Apartment executives are planning to spend only moderate amounts of money on high technology in 2006, but they are looking for those dollars to deliver the maximum productivity and products with greater features than ever before.

A new survey of apartment executives shows that these professionals are looking to continue integrating their business- and property-management software systems. They are also conscious about costs for implementing and maintaining software.

In March, Apartment Finance Today surveyed 465 multifamily owners, developers and property managers to learn about their current and future needs for software, and to update the findings from our first technology survey in 2005. We asked about their spending plans, priorities, decision-making processes, and satisfaction levels with their technology vendors. The results show they expect technology to play a critical role in the efficient operations of their companies, as they increasingly adopt property management technology that is deeply integrated with their accounting, leasing and screening, and reporting systems.

Who’s got the power?

The person deciding whether to purchase software, as well as which software and how much to pay for it, tends to be the executive leadership in the apartment firms responding to our survey. That matches a similar evolution in non-real estate firms in the past six years, in which technology purchase decisions moved out of the realm of the IT department and became a responsibility of the business executives.

The degree of top-level executive involvement in purchase decisions varies according to the category of the software or service, but high-level company officers were always the most-involved group.

For example, 69.3% of the owners, principals and developers were involved in deciding which vendor is chosen to deliver telecommunications, Internet, satellite and cable TV services, as were 24.7% of the CEOs and chief operating officers (COOs) and 13.9% of the chief financial officers and controllers. Only 12% of the respondents indicated this was an IT department role.

Top-level involvement in choosing these vendors is clearly necessary because about 90% of the respondents indicated that such communications services were important or very important to the marketability of their properties. Slightly more than half of them expected to spend up to $19,999 on these communications services in 2006, 17.4% expect to spend between $20,000 and $49,999, 7.3% expect to spend between $50,000 and $99,999, and 6.5% expect to spend $100,000 or more.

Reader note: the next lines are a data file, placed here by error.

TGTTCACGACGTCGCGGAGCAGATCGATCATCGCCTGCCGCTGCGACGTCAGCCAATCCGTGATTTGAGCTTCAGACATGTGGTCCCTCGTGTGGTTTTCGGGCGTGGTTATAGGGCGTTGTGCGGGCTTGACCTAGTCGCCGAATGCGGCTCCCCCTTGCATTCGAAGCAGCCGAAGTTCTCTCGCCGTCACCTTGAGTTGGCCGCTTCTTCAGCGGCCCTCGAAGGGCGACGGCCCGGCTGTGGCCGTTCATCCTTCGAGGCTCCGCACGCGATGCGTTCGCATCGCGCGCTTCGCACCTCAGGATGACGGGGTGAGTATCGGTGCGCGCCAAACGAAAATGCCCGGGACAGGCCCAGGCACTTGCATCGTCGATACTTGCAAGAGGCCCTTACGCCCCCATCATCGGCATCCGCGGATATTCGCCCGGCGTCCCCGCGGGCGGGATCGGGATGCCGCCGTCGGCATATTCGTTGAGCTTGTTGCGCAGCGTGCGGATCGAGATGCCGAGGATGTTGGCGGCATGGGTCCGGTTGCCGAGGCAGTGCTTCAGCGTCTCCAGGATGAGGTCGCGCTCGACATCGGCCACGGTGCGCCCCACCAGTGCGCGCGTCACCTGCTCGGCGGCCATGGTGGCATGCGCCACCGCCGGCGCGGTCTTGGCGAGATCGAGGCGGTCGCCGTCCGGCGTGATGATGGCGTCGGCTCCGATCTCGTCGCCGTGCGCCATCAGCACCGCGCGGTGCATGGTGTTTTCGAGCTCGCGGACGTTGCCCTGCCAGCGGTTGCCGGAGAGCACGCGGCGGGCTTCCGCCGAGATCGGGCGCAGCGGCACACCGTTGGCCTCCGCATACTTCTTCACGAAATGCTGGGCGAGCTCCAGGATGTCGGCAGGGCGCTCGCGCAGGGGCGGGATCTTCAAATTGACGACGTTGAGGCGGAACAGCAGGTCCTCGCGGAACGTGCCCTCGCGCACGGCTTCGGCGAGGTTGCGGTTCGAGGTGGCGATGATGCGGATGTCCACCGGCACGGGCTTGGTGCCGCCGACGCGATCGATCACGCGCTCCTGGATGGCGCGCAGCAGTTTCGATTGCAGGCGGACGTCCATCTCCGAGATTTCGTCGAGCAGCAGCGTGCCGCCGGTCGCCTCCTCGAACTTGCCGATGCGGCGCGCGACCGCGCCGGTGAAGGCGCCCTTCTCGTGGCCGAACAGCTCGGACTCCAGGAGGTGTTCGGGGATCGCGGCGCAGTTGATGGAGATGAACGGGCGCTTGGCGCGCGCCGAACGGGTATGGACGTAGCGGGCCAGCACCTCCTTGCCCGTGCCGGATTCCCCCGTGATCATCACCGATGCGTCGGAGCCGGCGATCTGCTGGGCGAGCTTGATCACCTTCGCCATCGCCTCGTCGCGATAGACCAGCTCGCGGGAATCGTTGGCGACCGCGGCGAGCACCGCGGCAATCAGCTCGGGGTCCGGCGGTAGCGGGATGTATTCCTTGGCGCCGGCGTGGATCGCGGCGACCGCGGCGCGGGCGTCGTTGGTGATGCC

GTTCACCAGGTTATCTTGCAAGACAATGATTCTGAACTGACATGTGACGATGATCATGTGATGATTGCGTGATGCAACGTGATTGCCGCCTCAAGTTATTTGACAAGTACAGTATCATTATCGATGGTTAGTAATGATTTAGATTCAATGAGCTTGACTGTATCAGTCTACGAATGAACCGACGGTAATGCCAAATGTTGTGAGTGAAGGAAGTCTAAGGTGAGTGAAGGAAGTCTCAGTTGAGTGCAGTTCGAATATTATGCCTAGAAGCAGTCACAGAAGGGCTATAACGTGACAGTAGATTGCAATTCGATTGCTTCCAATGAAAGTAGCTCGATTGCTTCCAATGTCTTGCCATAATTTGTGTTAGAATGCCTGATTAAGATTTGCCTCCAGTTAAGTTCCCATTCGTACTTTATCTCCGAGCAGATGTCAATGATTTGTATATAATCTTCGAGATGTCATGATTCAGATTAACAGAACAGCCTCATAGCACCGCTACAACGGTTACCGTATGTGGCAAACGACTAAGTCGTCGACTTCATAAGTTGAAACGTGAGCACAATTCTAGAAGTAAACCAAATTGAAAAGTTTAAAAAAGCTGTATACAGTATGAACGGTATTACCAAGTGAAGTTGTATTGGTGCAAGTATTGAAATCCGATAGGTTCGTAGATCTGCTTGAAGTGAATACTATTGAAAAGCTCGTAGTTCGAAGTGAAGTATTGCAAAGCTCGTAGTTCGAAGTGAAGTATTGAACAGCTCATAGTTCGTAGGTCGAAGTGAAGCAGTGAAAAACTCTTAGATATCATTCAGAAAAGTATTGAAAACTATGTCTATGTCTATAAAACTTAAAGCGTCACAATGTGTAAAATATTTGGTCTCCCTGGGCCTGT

Property managers played an understandably prominent role (40%) in helping to select leasing and screening software, but owners and principals still topped them at 54.9%, followed by CEOs and COOs at 26%. Perhaps the most surprising figure was that only 24.9% of the property managers reported being involved in choosing the property management software.

The elephant in the room

Property management software continues to be the core technology that concerns multifamily executives, which in no way discounts the importance of leasing and screening services or telecom offerings. Property management tools are at the front line of the business while increasingly tying into back-end financials systems and internal reporting processes.

Most of the respondents (80.2%) planned to spend less than $20,000 on property management software (see table below).

More than three-quarters (76.8%) of all of the respondents reported being personally involved in the decisions to purchase property management software. This included 62.1% of the owners or principals in their firms, 34.8% of the CEOs or COOs, and 34.4% of the chief financial officers, asset managers or controllers. Again, less than a quarter of the property managers have a say in choosing the property management technology.

For the second year in a row, respondents were generally quite happy with the property management systems they had in their companies. We asked our survey participants to rank their satisfaction level with their existing property management software, using a scale of one to five, with one being least satisfied and five being the most satisfied. In 2006, 38% of respondents answering this question ranked their happiness a four; 35% ranked it a three; 11% ranked it a two; 9% ranked it a five; and 5% ranked it a one. The results were similar in 2005.